Indian Navy submarine the INS Sindhuratna suffered a fire mishap off the country’s west coast during a routine training and inspection run in the early hours of Wednesday morning. The modernized Russian Sindhughosh-class diesel submarine is reported to have suffered a fire in its forward battery compartment. Two officers have been reported missing in the incident while seven sailors have been injured. Five sailors were airlifted to a hospital after inhaling the poisonous Freon gas used in the submarine’s fire suppression system.
The accident took place a little over thirty miles off the coast of Mumbai where India’s Western Naval Command is headquartered. The submarine is said to have surfaced and was returning to its dock when smoke from the fire was detected on board. The cause of the fire is said to have been an electrical short-circuit in the forward battery compartment. The vessel was not carrying any weapons or ammunition when the incident occurred. Two officers—a deputy electrical officer at the rank of a lieutenant commander and a watch officer at the rank of lieutenant are still missing.
The Indian Navy’s Commodore Commanding Submarines (COMCOS-West) was aboard the 3076-ton INS Sindhuratna overseeing the trials of the refitted submarine. The Sindhughosh-class submarine is a variant of the Russian Kilo-class submarine refitted in 2003 as part of a defense project between Russia’s defense exports group Rosvooruzhenie and the Indian Navy. So far, three of these submarines that were refitted at the Zvezdochka shipyard in the Russian city of Severodvinsk have been involved in fire accidents.
The Indian Chief of Naval Staff, Admiral Devendra Kumar Joshi resigned from command following the fire mishap suffered by the Indian Navy submarine INS Sindhuratna during its training and trial exercise, after taking responsibility for the incident. The current Vice Chief of Naval Staff Vice Admiral Robin Dhowan has taken over as interim commander and is expected to issue a statement. The Indian Navy’s aging refitted fleet has seen ten accidents including three submarine accidents in a span of just the last three months. The Indian submarine fleet has dwindled to nine active vessels after a similar fire mishap caused the INS Sindhurakshak, another Sindhughosh-class submarine to explode and sink of the Mumbai coast in August last year, claiming the lives of 18 crewmen. The vessel had also suffered fire damage from that incident.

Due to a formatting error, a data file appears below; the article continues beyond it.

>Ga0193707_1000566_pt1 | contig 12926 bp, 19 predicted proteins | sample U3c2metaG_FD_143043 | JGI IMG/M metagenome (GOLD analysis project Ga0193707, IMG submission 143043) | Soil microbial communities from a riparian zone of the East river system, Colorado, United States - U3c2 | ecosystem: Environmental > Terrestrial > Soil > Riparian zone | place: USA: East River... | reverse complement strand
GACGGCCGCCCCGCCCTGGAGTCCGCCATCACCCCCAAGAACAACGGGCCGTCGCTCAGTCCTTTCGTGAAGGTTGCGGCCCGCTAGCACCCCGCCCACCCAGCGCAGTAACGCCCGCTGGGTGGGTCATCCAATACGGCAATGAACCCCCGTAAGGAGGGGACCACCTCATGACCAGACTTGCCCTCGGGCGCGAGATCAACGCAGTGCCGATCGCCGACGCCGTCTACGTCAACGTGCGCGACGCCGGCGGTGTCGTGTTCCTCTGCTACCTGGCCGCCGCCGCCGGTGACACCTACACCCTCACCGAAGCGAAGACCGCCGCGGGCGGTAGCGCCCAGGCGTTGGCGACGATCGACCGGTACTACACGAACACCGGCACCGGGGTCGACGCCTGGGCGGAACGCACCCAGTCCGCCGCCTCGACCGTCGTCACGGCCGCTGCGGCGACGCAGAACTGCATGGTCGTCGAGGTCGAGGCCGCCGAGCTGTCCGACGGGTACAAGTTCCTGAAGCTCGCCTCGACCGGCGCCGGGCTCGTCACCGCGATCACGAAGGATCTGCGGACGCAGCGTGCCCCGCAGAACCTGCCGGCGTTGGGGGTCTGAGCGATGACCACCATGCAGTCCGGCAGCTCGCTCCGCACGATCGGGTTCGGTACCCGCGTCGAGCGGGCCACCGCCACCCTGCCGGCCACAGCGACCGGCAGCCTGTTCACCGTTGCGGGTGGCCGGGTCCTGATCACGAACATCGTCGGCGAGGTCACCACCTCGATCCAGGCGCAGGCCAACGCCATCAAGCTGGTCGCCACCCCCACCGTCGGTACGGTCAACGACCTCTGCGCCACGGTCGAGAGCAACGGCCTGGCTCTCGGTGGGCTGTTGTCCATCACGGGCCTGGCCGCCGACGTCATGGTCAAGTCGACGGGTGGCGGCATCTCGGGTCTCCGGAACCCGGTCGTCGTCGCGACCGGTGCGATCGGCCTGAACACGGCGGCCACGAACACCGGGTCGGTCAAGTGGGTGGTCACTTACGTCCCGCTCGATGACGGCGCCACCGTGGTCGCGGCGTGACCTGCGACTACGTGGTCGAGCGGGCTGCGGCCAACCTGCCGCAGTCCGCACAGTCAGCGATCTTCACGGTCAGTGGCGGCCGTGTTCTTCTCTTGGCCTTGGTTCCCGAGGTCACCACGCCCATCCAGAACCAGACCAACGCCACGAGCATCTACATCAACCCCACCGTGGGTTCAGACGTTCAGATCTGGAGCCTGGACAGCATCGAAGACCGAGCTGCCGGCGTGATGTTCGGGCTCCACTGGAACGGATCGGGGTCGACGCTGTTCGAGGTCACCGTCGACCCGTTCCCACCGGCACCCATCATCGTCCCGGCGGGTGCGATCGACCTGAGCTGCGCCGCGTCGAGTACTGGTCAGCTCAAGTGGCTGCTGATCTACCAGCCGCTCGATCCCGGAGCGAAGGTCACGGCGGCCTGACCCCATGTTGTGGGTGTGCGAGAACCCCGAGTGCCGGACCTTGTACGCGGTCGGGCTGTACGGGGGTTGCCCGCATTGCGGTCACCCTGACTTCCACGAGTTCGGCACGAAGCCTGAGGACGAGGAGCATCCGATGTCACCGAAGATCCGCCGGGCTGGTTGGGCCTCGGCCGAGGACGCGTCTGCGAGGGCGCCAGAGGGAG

This incident is almost certain to spark off a furious debate about the safety of the Indian submarine fleet. Before Wednesday’s accident, India’s active submarine fleet consisted of 15 submarines including one 8010-ton nuclear-powered Akula class submarine, ten 3,000-ton Sindhughosh-class diesel submarines and four 1700-ton Shishukumar-class diesel-electric submarines. In recent years, the defense ministry is reported to have issued several notices to former naval chief D.K. Joshi about the optimal operation of the country’s naval assets in the wake of the accidents. Earlier in January, the Indian Navy warship INS Airavat ran aground off India’s east coast while returning to port at Vizag, the headquarters of the Eastern Naval Command prompting the navy to strip the ship’s Captain JPS Virk of his command. The Indian Navy is expected to set up a Board of Inquiry to investigate the fire mishap suffered by the submarine INS Sindhuratna while on a training exercise. No matter what the results of the investigation, there remains no doubt that the Indian Navy needs to revamp its submarine fleet.
By Grace Stephen